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Jamie McMurray ready for the end of his full-time NASCAR career

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HOMESTEAD, Fla. – Jamie McMurray hasn’t decided if he will race the 2019 Daytona 500 for Chip Ganassi Racing, but he has made peace with his NASCAR career essentially being over.

And because of the advice of his peers and his own experience with pursuing a ride, he’s ready for it.

“I’m really fortunate that I wasn’t the first of all my friends, so I’ve talked to (Greg) Biffle, Matt Kenseth and Casey Mears last week,” the No. 1 Chevrolet driver said Friday after practice at Homestead-Miami Speedway. “I’ve talked to a lot of drivers that have recently went through it, and everyone’s story is exactly the same. And so if I feel the way that they do, I’m looking forward to three to four races into next year.”

McMurray said he will make a decision “soon” on Ganassi’s offers to drive in a third car for the team at Speedweeks 2019 and take on a management role with the organization (similar to that of Dario Franchitti with Ganassi’s IndyCar team), but there’s “just a lot of other things that I’m going through trying to figure out that I can’t say, but I hope I can soon.” He said he is considering other racing opportunities (though virtually ruled out sports cars).

But if he races at Daytona International Speedway, that likely will be it in NASCAR’s premier series for McMurray, who is wrapping up his 16th full season (and his second stint at Ganassi, where he has driven Cup from 2002-05 and ’10-18).

“I had opportunities to drive, they just weren’t opportunities I wanted,” he said. “I was fighting for one of the (open) rides. There was a point that honestly I looked at it, and I was like, ‘I don’t know that I want them to call me back.’

“I was fighting because I thought it was the right thing to do, but I wanted to drive (at Ganassi). I like this team, and I have so much history, I didn’t want to bounce somewhere else for a year and be unhappy.”

McMurray, 42, said his decision was easier after watching Kenseth return in a part-time role with Roush Fenway Racing this year after losing his ride at Joe Gibbs Racing. Kenseth has said Sunday’s season finale at Homestead-Miami Speedway likely will be his last race because he didn’t like readjusting to the NASCAR grind and missing time with his four young daughters.

McMurray, a father of two with his wife, Christy, also is looking forward to more family time.

“Matt’s my best friend, my closest racing buddy, and so I spent a lot of time talking to Matt about his feelings toward everything and what he’s thinking,” McMurray said. “Because everyone says eventually you do miss the competition side of it, but the rest of (the season) is super tiring, and it’s just been so long.

“That’s made my transition easier because every single one of those people that have transitioned out (of NASCAR) have called and told me the same story, and it’s all ended in a good way.”

The Joplin, Missouri, native has stayed mum on his future because he wanted to avoid an awkward farewell, but he will be commemorating the 582nd start of a Cup career that includes seven victories (including the 2010 Daytona 500 and Brickyard 400). Besides his wife, children, mother and father, he also is flying in his sister, Trisha, who will be attending one of her brother’s Cup races for the first time.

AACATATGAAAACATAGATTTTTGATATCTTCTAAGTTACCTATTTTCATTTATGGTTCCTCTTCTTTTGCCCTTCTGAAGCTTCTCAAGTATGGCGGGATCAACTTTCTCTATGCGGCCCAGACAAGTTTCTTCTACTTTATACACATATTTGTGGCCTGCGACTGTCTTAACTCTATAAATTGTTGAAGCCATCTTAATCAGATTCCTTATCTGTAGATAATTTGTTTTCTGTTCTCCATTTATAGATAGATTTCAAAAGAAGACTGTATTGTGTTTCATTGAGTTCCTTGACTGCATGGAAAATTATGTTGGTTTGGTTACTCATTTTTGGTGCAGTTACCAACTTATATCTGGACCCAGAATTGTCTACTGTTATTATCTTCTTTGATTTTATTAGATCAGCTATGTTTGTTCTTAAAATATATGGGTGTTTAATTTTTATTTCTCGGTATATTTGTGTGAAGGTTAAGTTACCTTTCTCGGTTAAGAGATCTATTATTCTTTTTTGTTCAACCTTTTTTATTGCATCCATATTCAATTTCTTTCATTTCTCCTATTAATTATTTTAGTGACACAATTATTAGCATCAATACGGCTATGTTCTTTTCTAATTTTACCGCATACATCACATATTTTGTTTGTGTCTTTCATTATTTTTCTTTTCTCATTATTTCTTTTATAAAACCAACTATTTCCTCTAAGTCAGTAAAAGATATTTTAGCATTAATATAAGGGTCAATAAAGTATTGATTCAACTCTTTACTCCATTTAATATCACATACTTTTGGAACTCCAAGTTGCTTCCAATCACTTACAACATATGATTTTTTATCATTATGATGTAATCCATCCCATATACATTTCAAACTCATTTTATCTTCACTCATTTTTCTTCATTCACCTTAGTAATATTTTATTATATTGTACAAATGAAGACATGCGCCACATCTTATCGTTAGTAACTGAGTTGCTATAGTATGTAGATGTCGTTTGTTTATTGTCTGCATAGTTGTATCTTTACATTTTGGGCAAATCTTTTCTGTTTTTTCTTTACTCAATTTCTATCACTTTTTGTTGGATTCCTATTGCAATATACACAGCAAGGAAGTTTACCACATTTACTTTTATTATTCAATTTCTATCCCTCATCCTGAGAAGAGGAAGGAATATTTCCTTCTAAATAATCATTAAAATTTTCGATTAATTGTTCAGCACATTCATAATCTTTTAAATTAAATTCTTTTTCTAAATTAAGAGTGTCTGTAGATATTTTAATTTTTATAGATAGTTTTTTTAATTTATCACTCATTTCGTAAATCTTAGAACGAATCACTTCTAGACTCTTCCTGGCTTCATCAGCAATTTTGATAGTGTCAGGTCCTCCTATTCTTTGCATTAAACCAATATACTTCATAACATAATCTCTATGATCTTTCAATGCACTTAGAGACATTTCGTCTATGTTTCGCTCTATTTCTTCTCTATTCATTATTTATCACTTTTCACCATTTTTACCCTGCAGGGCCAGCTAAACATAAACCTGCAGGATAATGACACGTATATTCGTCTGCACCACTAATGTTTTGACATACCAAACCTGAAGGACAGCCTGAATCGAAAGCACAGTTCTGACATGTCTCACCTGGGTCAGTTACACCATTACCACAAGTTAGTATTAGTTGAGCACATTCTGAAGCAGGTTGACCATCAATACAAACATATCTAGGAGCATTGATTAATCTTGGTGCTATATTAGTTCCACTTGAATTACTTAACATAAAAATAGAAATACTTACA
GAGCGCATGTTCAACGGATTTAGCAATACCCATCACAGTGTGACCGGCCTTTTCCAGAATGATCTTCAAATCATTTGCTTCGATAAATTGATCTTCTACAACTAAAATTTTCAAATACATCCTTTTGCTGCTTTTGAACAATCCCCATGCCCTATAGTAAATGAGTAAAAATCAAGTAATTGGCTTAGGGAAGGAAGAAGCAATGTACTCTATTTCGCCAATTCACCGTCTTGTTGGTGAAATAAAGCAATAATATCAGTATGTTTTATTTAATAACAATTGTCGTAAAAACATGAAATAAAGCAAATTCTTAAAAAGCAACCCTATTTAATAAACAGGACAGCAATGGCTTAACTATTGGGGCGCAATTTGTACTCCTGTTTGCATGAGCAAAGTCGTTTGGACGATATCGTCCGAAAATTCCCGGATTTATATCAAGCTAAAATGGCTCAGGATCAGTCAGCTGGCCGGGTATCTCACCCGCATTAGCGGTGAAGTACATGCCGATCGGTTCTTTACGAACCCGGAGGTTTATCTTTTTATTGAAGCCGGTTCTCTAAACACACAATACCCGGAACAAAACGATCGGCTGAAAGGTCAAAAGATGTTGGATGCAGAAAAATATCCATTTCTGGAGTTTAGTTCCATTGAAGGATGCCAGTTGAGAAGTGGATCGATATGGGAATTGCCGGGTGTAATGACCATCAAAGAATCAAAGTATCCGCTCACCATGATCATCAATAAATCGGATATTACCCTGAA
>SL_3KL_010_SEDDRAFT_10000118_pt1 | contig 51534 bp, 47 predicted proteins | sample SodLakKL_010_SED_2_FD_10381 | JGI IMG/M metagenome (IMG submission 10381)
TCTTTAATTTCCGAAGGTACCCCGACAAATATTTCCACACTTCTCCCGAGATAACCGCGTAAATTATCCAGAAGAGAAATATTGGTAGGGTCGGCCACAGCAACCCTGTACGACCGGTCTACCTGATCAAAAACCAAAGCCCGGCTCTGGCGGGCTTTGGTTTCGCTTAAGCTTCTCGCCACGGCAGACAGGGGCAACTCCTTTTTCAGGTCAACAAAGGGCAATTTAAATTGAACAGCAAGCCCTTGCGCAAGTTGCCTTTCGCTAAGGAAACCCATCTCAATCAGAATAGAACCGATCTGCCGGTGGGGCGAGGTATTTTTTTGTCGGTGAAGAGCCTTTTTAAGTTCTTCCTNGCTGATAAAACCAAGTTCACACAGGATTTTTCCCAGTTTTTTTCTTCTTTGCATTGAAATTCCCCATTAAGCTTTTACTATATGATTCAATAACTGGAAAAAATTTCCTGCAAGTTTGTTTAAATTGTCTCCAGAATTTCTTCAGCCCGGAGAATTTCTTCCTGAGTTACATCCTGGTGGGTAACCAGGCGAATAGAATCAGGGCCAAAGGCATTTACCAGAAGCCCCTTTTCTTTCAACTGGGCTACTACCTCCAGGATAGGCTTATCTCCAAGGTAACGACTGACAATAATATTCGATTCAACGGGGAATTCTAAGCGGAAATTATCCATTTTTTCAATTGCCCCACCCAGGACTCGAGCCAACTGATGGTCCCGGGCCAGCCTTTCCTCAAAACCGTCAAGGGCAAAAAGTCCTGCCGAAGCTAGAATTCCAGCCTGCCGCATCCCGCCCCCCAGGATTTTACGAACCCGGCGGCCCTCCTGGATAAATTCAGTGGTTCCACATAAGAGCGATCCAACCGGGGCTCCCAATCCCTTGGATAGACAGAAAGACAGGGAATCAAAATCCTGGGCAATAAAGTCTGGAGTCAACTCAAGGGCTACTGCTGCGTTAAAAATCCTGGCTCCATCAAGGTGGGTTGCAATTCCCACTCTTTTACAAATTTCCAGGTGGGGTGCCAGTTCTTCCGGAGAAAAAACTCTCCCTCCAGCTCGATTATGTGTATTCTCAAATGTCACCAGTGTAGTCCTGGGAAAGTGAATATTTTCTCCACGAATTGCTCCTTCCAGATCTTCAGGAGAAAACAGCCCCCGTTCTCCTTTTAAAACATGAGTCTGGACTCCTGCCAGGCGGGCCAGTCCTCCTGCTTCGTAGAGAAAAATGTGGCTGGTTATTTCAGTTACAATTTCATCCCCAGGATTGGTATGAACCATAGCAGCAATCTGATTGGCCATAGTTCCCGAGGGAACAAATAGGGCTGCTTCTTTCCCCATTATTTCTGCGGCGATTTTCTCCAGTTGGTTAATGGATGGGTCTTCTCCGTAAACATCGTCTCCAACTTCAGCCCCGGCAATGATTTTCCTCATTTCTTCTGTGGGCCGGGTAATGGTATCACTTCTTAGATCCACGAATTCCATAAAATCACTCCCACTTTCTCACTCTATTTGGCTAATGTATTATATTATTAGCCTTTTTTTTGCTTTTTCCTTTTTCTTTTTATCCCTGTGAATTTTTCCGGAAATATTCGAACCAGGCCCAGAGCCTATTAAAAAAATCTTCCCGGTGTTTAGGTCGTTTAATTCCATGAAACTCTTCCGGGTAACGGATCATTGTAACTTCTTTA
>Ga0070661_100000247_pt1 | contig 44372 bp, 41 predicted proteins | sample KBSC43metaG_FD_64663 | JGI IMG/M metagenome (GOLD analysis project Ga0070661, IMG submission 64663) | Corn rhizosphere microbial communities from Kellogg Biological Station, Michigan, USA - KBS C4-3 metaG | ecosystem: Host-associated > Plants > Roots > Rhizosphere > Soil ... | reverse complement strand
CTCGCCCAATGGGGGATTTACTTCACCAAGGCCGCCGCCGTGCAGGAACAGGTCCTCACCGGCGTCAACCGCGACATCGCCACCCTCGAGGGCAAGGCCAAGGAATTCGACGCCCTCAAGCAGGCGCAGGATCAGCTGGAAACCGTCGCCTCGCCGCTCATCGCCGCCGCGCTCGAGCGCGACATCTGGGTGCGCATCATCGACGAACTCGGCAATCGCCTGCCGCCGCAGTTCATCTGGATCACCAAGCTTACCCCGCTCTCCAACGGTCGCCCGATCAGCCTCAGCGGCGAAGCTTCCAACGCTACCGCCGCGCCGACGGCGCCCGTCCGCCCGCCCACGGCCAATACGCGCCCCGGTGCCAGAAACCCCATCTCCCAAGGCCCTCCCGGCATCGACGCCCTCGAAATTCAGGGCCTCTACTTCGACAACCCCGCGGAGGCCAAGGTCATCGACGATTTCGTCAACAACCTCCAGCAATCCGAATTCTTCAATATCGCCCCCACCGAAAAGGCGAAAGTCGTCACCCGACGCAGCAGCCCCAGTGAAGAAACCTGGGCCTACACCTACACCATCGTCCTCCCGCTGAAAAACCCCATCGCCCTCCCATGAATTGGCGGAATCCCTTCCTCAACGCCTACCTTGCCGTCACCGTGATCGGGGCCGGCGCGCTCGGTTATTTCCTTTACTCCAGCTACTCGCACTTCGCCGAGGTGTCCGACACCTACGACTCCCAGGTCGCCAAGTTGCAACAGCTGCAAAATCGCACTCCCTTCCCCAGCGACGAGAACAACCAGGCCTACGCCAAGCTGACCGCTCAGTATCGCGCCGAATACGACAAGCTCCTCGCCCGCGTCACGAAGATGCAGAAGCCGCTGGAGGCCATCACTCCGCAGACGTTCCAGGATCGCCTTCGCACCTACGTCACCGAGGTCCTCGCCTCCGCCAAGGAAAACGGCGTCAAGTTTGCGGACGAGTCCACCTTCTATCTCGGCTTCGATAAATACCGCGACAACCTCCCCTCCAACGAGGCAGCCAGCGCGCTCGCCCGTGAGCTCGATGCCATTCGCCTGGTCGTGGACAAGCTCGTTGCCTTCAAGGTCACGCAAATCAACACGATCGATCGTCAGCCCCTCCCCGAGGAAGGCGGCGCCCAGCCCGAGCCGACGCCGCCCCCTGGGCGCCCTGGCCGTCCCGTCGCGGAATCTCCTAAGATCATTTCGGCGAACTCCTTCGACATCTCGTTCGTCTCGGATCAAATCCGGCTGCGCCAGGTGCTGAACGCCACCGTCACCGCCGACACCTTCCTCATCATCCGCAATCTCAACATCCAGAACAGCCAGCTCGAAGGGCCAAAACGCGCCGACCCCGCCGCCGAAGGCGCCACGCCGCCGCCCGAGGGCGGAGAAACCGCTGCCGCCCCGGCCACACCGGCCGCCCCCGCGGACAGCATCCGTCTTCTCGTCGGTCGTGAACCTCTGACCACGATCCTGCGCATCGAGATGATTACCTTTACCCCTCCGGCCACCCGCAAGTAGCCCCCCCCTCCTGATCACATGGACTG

McMurray said he probably will reveal his future plans on social media.

“I would have loved to tell everybody what I think I’m going to do next year, but I just don’t have it finalized yet, so I’m just going to kind of wait,” he said.

Jay Fabian named Cup Series Managing Director

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NASCAR announced it has named Jay Fabian as the Cup Series managing director, replacing Richard Buck.

NASCAR confirmed Buck is no longer with the company, which underwent significant layoffs last week. Buck had served as the managing director of the Cup Series since January 2014.

Fabian movies into the position after serving as the managing director of technical integration at NASCAR, where he oversaw post-race technical inspection at the NASCAR Research and Development Center.

Fabian’s experience includes serving as an over-the-wall crew member, a crew chief and a 10-year tenure at the defunct Michael Waltrip Racing.

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A native of Everett, Pennsylvania, Fabian joined NASCAR in April 2016.

“With his vast experience across the industry, Jay Fabian is uniquely suited for this position,” Steve O’Donnell, NASCAR’s executive vice president and chief racing development officer said in a press release. “Jay’s steady leadership and depth of knowledge are tremendous assets that will greatly benefit the series and all of NASCAR.”

Fabian will report directly to Scott Miller, NASCAR’s senior vice president of competition.

“This is a fast-paced sport that is constantly evolving, and I’m thankful for this opportunity and eager to take on the challenge,” Fabian said a press release. “Racing has been my passion for as long as I can remember. There is growing anticipation for the 2019 season, and I’m looking forward to being a part of an outstanding team that will help build our sport.”

Fabian’s passion for racing stretches to his own son’s career.

He documents Brady Fabian’s karting career frequently on Twitter.

Mike Wallace ready to make another run at NASCAR Cup racing

Mike Wallace before his last Cup start, the 2015 Daytona 500. Photo: Getty Images
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When Mike Wallace developed a heart issue that resulted in triple bypass surgery in April 2015, it left the veteran NASCAR driver with unfinished business in his racing career.

Now, nearly four years later and fully healthy, the 59-year-old brother of NASCAR Hall of Famer Rusty Wallace and Kenny Wallace hopes to finish some of that business in the 2019 season with Rick Ware Racing.